The Platform


Iran has claimed responsibility for a ballistic missile attack in the northern Iraqi city of Erbil on Sunday night. The missiles struck near a U.S. consulate complex. The missiles also destroyed a villa belonging to a Kurdish billionaire. Iranian media claims that the house hosted Israeli intelligence operatives. Iranian media also claims to have published the names of the Israelis killed or injured in the attack, but for obvious reasons, this can’t be verified.

After the Russian invasion of Ukraine, Erbil was the first city to be targeted by a foreign country. In the past, the city was hit by Katyusha rockets. Iran-backed Popular Mobilization Forces (PMF) have usually been held responsible. The attacks commenced after the United States killed Iran’s Qassem Soleimani in 2020. Soleimani headed the Quds Force of the Islamic Revolutionary Guards Corps which is Iran’s equivalent to the CIA. The attacks have become a means to exert pressure on Erbil to vote out the remaining American forces in Iraq. Erbil has become Washington’s last military base in Iraq since the Iraqi parliament voted American forces out in 2020.

However, the recent attack involved ballistic missiles from the Iranian region of Tebriz. The city lies just 300 kilometres northeast of Erbil. The missiles were Iranian-made Fateh 110. The missiles hit the U.S. consulate complex in Erbil and surrounding infrastructure. Iran-funded Al-Mayadeen wrote, “No consulate or government building was targeted but Israeli spy nets.” According to Al-Mayadeen, the Iranian security directorate of Azerbaijan carried out the operation.

Erbil is home to the Kurdistan Democratic Party (KDP). The KDP has come to dominate the regional government in Iraqi Kurdistan. In recent years, it has grown closer to the United States and Turkey. The Peshmerga, the Kurdish branch of the Iraqi Armed Forces, is funded and trained by the Pentagon as the region is in financial ruin and cannot pay its employees on time. Monthly salaries are paid every fifty or sixty days. Tehran views the Peshmerga as Washington’s proxy army and a direct threat to Tehran.

After the recent Iraqi parliamentary elections, negotiations have come to a halt. In the 2021 elections, Iranian-backed parties lost most of their parliamentary seats. PMF’s largest party, the Badr Organization, achieved only 17 seats, down from 48 in just three years. Washington-backed parties gained a significant victory, enough to form a government excluding Iranian-backed parties—a move with the potential to undo Iran’s past achievements in Iraq over the last two decades. Iraqi militias targeted the home of the Iraqi prime minister in Baghdad’s green zone, the most secured area in Baghdad. It revealed how the Iraqi militias were outside the scopes of the Iraqi state.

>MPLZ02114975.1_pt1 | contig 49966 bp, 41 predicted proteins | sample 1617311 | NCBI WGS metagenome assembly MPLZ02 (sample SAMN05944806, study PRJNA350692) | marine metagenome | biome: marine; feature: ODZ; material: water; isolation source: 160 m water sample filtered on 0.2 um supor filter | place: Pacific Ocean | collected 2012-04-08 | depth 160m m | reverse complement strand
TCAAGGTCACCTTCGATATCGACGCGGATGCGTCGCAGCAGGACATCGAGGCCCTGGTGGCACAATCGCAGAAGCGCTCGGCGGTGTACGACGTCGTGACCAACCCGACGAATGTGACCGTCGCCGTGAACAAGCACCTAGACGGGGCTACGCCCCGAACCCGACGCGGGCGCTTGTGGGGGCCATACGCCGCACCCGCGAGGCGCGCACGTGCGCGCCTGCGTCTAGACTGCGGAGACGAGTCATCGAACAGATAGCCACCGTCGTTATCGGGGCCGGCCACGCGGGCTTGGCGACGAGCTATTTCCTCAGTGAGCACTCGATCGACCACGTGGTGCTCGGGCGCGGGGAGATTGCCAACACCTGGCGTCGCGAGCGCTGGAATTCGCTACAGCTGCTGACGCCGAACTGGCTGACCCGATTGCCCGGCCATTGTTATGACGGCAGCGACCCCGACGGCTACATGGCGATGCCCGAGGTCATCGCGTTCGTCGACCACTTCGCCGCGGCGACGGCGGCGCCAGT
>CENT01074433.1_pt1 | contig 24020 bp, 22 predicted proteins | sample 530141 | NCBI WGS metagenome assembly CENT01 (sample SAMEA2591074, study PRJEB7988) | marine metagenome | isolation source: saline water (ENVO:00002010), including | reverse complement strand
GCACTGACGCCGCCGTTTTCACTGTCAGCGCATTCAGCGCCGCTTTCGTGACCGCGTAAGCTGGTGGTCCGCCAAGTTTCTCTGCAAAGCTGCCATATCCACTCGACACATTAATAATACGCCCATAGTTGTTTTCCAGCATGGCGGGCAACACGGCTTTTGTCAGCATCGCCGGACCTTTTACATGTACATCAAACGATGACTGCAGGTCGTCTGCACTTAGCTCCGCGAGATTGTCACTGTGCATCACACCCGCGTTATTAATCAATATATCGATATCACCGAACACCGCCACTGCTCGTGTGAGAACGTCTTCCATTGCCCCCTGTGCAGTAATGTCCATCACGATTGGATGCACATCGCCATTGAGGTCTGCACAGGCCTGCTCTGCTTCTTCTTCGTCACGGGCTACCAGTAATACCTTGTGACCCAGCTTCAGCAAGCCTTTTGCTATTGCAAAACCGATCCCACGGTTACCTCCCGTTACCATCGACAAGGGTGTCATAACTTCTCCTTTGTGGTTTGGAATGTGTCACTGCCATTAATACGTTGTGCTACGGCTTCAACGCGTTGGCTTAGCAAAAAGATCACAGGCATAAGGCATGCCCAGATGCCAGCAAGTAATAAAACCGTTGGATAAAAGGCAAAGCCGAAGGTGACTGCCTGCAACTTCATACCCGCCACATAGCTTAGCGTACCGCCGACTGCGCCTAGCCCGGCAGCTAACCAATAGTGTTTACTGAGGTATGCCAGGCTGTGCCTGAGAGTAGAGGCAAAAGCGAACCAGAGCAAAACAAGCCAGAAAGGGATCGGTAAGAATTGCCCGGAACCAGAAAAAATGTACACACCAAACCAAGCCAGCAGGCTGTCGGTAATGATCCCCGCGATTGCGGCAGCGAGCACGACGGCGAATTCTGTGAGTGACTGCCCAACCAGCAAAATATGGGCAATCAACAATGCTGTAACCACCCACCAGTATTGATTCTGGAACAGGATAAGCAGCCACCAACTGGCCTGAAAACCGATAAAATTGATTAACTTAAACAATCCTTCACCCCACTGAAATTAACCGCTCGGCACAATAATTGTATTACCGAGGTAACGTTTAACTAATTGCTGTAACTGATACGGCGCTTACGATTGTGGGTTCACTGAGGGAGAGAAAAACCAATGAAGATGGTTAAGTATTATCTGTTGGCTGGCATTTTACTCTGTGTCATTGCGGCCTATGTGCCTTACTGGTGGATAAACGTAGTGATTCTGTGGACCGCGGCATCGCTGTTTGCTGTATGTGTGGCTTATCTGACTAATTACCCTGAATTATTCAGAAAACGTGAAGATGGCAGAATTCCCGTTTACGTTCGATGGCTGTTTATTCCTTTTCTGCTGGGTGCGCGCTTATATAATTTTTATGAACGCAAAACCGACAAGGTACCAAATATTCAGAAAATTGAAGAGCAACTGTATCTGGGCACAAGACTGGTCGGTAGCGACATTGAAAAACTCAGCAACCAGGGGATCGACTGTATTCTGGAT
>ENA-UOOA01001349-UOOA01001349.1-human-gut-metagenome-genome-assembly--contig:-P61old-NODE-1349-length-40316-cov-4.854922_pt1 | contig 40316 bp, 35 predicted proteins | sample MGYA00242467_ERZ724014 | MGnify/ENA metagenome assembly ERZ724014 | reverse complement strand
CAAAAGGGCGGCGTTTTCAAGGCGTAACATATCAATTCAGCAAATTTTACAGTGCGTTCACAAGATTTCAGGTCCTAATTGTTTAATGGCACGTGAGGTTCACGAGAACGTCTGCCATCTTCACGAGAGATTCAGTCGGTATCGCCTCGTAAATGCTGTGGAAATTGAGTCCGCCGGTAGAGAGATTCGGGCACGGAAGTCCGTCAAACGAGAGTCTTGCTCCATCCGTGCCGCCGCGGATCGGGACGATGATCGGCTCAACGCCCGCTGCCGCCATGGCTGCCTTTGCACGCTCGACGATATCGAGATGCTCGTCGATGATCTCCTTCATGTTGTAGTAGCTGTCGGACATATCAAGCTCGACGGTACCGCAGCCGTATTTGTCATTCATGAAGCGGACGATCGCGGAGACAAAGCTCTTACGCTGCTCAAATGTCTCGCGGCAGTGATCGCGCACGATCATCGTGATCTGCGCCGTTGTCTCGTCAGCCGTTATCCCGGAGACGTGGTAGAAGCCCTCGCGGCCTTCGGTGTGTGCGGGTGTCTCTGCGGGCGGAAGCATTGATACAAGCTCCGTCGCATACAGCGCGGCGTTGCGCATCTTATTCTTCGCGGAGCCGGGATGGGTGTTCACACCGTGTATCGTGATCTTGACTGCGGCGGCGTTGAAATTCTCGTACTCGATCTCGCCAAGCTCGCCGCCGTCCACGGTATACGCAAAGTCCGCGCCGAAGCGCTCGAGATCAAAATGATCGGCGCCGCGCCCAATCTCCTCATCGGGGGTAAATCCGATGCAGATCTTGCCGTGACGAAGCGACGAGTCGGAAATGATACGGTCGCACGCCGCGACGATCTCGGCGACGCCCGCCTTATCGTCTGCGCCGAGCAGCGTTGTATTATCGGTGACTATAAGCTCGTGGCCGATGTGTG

The ground is set for a flashpoint as all parties have come to a standstill. Unsurprisingly, those who want war will be inspired by Russia’s invasion of Ukraine. The war in Ukraine has dragged on further than was expected. Its spillover effects increase as it continues into its third week. As Russian advances slow and the Kremlin begins to see domestic unrest at home, it is seeking new allies to divert Western attention away from Ukraine.

Attacking U.S. bases in Iraq could become another headache for Washington as talks with Tehran drag on, which Russia has threatened to undo. Before the Kremlin’s march on Ukraine, Ebrahim Raisi, the president of Iran, visited Moscow. Raisi stressed strengthening ties with Moscow to confront the U.S. After severe Western sanctions on Russia, the Iranian talks were suspended indefinitely this week. Iran abstained from a UN vote to condemn Russia, joining China, Syria, and a few other countries.

Farhang Faraydoon Namdar is a researcher and journalist covering the Middle East and International Affairs. His work has been published in the Jerusalem Post, The National Interest, and various Kurdish magazines. He was the former Editor in Chief of the Birst Newspaper. He has translated books and articles including Fukuyama’s 'State Building: Governance and World Order in the 21st Century' into Kurdish. Currently, he is a researcher at the Kurdistan Conflict and Crisis Research Center (KCCRC) focusing on International Relations.